I'm one lucky dude. Having just gotten back from two trips to Death Valley - (Lowest Peak in the Park) (Highest Peak in the Park) - over a three-week period, I'm now headed back for my third trip in a month!
But, frequency isn't the only reason I'm excited. Every year, a few buddies get together for an annual outing - usually in early fall - to explore and hang out. For me, it all started when I tagged along on my first major trip - The De-Tour - and I've been hooked ever since. This year, truck problems and smoky conditions cancelled our trip - a huge bummer - until now!
Finally, I get to play tour-guide for a spot I've come to love. It will be the first visit to Death Valley - in more than 10 years of exploration - for a couple of the guys, and our route will take us to lots of iconic places. With a little luck, I'll get them hooked on the desert too, and before long, we'll all be Back for More.
Where are we going? Just a few places - you know, Titus Canyon, Ubehebe Crater, Teakettle Junction, Racetrack Playa, Hidden Valley, the Lost Burro Mine, Lippincott Pass, Ballarat, Pleasant Valley, Gohler Wash, Mengal Pass, the Barker Ranch, Butte Valley, Warm Springs Rd, Saratoga Springs and the Ibex Dunes, Badwater Basin, Devils Playground, Zabrinski Point, Echo Canyon and the Inyo Mine, Crankshaft Junction, Eureka Valley and Dunes, Dedeckera Canyon, Steel Pass, and finally Saline Valley and its Warm Springs.
Well, that was the plan anyway. We had a great time, but it surely didn't go all to plan. And as usual, I'm getting ahead of myself.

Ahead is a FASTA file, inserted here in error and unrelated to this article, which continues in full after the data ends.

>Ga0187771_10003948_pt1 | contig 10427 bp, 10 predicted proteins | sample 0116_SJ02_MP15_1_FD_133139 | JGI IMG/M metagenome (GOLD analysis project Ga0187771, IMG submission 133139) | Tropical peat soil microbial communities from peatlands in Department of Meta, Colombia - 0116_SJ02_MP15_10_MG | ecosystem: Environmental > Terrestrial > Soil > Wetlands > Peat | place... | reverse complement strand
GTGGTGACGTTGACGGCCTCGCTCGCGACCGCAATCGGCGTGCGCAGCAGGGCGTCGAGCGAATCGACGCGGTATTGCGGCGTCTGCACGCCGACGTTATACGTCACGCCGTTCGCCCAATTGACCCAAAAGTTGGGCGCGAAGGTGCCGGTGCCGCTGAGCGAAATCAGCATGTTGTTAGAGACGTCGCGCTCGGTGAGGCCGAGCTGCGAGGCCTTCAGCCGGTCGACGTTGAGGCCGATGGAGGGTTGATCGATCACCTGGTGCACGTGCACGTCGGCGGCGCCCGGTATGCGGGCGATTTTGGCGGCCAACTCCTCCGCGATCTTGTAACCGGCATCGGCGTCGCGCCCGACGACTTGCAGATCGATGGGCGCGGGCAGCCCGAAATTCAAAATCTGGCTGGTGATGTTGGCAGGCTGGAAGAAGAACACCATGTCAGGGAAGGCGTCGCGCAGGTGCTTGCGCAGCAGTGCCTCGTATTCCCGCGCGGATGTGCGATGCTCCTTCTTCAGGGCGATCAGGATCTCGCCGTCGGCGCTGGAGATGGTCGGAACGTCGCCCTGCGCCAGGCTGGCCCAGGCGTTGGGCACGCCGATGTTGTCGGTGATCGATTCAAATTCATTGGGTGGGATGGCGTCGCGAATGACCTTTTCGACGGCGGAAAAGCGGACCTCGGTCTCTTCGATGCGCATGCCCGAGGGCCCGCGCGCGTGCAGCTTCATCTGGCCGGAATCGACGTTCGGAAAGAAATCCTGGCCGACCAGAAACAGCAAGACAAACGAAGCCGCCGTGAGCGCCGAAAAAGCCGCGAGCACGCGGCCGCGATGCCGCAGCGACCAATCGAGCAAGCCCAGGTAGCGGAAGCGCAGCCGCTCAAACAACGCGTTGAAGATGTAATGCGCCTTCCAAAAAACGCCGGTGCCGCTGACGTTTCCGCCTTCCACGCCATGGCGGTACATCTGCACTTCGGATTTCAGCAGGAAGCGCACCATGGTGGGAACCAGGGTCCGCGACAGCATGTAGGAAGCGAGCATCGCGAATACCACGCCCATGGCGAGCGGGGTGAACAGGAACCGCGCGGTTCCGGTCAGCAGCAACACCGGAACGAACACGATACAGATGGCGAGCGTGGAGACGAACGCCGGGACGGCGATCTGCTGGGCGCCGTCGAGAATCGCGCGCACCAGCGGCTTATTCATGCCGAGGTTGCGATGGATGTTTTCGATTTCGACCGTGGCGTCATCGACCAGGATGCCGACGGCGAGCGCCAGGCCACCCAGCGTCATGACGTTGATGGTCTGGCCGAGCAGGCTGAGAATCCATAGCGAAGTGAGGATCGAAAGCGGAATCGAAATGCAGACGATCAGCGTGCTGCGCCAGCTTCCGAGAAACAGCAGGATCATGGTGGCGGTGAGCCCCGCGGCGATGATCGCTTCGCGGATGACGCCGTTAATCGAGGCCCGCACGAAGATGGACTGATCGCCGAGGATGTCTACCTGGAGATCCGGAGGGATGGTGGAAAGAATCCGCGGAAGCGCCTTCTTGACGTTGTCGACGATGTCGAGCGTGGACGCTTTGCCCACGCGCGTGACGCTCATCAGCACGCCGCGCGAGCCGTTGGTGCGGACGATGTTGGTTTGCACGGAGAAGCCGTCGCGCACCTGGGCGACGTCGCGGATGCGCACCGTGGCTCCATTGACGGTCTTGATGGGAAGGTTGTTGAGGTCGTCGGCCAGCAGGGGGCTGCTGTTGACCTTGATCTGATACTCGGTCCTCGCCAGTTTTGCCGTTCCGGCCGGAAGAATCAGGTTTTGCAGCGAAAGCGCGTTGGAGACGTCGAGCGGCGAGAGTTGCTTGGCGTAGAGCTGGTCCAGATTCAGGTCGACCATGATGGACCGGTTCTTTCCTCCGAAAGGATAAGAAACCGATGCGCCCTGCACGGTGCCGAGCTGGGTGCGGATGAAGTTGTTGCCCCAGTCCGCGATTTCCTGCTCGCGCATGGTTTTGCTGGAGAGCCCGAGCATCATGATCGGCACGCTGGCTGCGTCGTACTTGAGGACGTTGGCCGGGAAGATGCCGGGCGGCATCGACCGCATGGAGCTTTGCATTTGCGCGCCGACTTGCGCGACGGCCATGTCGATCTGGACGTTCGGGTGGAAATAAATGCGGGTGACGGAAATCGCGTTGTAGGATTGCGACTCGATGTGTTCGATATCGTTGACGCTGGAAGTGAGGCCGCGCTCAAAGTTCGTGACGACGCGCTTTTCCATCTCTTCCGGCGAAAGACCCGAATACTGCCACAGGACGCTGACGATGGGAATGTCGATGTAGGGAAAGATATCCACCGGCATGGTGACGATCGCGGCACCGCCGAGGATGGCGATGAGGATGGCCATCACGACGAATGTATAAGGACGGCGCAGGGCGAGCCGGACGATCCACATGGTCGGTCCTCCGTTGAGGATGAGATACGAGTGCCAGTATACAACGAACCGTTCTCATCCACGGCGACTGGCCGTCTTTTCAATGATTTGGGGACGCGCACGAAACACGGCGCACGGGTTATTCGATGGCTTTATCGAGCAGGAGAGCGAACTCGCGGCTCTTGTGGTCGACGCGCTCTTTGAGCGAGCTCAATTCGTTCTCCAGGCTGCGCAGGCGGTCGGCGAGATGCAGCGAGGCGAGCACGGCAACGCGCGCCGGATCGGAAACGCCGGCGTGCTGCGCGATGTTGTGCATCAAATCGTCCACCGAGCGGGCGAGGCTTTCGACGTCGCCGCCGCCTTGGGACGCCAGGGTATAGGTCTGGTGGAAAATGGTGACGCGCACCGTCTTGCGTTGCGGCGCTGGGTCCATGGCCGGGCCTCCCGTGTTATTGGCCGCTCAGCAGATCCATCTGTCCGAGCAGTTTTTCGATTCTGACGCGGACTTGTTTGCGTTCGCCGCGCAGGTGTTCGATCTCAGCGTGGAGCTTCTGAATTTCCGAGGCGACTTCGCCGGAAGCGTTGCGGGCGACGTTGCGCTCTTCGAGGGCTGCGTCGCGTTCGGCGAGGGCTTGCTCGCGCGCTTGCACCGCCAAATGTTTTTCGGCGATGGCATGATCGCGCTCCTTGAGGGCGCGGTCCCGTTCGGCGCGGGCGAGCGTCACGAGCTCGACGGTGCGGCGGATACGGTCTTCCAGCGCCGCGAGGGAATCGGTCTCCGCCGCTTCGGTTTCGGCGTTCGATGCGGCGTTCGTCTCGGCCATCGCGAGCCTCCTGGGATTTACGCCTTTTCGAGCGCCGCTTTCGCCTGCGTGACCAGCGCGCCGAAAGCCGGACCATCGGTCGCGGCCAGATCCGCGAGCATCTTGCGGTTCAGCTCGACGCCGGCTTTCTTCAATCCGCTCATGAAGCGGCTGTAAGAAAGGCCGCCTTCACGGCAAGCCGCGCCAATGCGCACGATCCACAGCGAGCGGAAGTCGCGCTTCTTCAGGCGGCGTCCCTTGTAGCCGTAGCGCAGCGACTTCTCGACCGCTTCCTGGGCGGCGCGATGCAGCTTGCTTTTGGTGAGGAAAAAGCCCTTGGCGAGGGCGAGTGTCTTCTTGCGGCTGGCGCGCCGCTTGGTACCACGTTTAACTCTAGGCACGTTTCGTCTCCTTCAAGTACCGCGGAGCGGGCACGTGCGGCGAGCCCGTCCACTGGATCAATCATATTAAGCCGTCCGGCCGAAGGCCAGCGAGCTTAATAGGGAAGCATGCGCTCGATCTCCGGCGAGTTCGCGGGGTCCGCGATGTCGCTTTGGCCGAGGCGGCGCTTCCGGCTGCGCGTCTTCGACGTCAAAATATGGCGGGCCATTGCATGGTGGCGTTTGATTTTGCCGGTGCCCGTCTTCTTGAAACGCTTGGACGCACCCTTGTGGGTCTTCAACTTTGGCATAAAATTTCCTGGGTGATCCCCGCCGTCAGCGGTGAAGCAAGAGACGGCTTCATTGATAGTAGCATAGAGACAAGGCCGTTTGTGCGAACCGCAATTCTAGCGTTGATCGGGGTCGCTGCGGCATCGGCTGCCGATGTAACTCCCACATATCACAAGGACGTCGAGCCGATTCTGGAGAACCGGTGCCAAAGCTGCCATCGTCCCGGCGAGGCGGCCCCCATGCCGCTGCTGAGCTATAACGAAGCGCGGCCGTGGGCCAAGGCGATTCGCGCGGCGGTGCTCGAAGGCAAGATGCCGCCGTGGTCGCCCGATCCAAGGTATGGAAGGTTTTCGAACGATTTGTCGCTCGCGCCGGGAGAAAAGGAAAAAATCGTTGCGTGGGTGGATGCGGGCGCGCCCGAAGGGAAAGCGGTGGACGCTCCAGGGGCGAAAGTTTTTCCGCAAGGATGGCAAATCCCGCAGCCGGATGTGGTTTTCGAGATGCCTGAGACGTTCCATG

It all started with us meeting after dark just outside of Beatty, Nevada. I'd been driving for nearly 20 hours by the time I pulled into camp to greet Mike @Digiratus and Zane @Speedytech7 who'd arrived a few hours earlier. As we all climbed into our tents, Monte @Blackdawg texted that he was going to drive through the night and show up the following morning!
Camping under the Beatty "B" - convenient, but not glamorous.
We were up at the crack of late morning - something around 8:00am - a couple hours after sunrise, and certainly later than we'd need to get going for the remainder of the trip. Being December, we had fewer than 10 hours of light each day, and our itinerary meant that we were going to need to make the most of it.
Still, Monte wasn't due for a few more hours, so we each placed our bet on how late he'd be as we got camp packed up and headed into Beatty to top off our fuel tanks. With guesses between 11:30am and 1:00pm, I suggested that we check out the Goldwell Open Air Museum while we waited.
A desert artist.
Just outside the early 1900s ghost town of Rhyolite, the museum is a funky - but perhaps expected - find in the desert. Created by Albert Szukalski and a group of Belgian artists, it is a self-described "art situation," consisting of several outdoor sculptures that seem both out of place and right at home in the desert.
A colossal couch.
Comfy? No, not really. But Mike and Zane were watching and at least they got a good chuckle as I became one with the art.
This frame was new the last time I was here, and Mike seemed to enjoy exploring it from various angles with his lens.
We spend 45 minutes or so looking around before we were all ready to go, and hoping that it was nearly time for Monte to show up. A quick text and we learned that he had a little over 90 minutes to go - so we headed up the hill to Rhyolite for a bit more looking around.
We started at the top of the hill and the south end of town, near the rail station, only because there were several other folks already looking around the other structures.